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Tikal Archaeological Site  

Tikal is an archaeological site which was one of the urban centers of the pre-Columbian Maya Civilization. It was the capital of a conquest state and which also became one of the most powerful kingdoms of ancient Mayans. It was the most prosperous city of that period.

It is located in the Peten Region of Guatemala, deep within one of Central America’s largest rainforests. It covers an area of 575.83 square kilometers. Tikal National Park was the first protected area in Guatemala. It was created in 1966. It was declared as a UNESCO World Heritage Site in 1979.

 

Quick Facts: –

  • The Peak population of this region was approximately 100,000.
  • By 900 AD, this Mayan city had been abandoned, nobody really knows for certain why this happened.
  • Some experts think that the reason might have been overpopulation and resource depletion.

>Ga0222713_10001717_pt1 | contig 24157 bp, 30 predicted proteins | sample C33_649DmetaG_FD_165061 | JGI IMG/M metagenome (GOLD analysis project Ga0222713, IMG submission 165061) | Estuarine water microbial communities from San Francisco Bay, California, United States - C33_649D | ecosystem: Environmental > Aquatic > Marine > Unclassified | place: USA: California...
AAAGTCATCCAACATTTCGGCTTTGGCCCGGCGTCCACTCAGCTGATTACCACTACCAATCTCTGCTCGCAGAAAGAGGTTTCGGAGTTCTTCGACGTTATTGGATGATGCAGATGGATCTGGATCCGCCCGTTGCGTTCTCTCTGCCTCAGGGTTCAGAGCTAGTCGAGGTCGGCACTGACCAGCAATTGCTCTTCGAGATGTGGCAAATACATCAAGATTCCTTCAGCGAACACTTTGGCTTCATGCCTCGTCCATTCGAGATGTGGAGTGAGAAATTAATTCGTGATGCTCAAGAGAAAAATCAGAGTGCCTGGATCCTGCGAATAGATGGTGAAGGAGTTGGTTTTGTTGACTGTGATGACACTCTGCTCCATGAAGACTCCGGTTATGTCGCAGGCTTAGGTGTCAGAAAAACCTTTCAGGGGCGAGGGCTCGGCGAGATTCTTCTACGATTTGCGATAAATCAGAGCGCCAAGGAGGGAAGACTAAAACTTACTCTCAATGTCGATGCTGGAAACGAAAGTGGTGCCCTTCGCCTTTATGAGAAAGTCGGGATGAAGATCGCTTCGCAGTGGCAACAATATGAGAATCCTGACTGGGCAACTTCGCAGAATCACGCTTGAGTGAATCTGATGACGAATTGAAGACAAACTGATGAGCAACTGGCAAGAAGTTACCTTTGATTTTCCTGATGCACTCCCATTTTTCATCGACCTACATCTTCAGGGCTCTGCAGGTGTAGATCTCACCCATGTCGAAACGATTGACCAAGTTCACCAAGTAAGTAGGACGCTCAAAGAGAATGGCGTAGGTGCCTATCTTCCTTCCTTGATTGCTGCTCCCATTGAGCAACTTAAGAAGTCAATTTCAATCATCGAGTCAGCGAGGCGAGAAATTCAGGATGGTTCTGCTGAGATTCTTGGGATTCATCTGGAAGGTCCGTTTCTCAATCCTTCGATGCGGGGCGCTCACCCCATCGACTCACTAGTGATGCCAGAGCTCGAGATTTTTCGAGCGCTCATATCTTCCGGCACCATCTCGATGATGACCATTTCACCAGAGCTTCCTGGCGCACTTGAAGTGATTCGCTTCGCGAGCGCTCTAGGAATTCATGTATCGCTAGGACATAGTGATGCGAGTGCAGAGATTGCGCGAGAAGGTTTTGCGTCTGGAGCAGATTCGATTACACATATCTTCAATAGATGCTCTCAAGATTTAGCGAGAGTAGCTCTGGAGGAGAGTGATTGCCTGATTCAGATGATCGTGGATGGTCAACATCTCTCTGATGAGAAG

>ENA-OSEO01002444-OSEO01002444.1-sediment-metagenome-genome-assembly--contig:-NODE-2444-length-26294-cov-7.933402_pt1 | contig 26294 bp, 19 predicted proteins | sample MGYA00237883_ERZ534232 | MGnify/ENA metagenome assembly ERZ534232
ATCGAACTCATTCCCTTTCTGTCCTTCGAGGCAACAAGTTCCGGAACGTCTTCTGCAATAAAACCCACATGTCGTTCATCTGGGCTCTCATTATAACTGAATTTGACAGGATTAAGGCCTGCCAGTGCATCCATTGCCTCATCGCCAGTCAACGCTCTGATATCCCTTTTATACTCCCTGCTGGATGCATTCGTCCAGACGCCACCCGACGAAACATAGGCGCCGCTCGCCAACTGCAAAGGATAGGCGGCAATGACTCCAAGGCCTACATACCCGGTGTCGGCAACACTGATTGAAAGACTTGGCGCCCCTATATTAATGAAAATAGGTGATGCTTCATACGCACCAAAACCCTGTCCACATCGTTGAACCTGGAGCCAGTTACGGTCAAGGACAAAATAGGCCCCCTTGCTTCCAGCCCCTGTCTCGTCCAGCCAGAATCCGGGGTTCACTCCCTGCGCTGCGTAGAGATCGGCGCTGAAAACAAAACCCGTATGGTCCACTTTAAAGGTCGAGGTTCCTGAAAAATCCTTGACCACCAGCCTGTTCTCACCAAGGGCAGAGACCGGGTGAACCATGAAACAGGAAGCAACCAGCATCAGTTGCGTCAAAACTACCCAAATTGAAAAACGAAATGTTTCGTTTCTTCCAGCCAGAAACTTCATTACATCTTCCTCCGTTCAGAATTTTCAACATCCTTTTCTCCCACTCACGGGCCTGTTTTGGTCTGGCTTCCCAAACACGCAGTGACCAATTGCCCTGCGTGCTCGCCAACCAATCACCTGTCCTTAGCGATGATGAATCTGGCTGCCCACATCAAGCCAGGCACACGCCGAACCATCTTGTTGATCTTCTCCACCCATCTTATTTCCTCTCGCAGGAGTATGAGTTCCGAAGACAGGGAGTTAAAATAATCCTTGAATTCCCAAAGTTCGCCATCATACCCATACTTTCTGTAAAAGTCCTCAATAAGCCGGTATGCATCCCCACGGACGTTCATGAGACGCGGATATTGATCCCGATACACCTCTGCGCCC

• A few buildings in this region date back to the 4th century BC.
  • The geographic region known as the Peten Basin covers the northern part of Guatemala.
  • The first European to have ever seen this ancient city was possibly the Spanish friar Andres de Avendano in 1696.
  • The ruins of this city were discovered officially for the first time in 1848 when an expedition sent out by the Guatemalan government.
  • Tikal is dominated by five main temples which are commonly referred to as Temple I to V.
  • Temple I is the most famous structure of this national park. It rises 50 meters above the plaza’s eastern end.
  • This national park is home to at least 54 different species of mammals and 333 species of birds.

 

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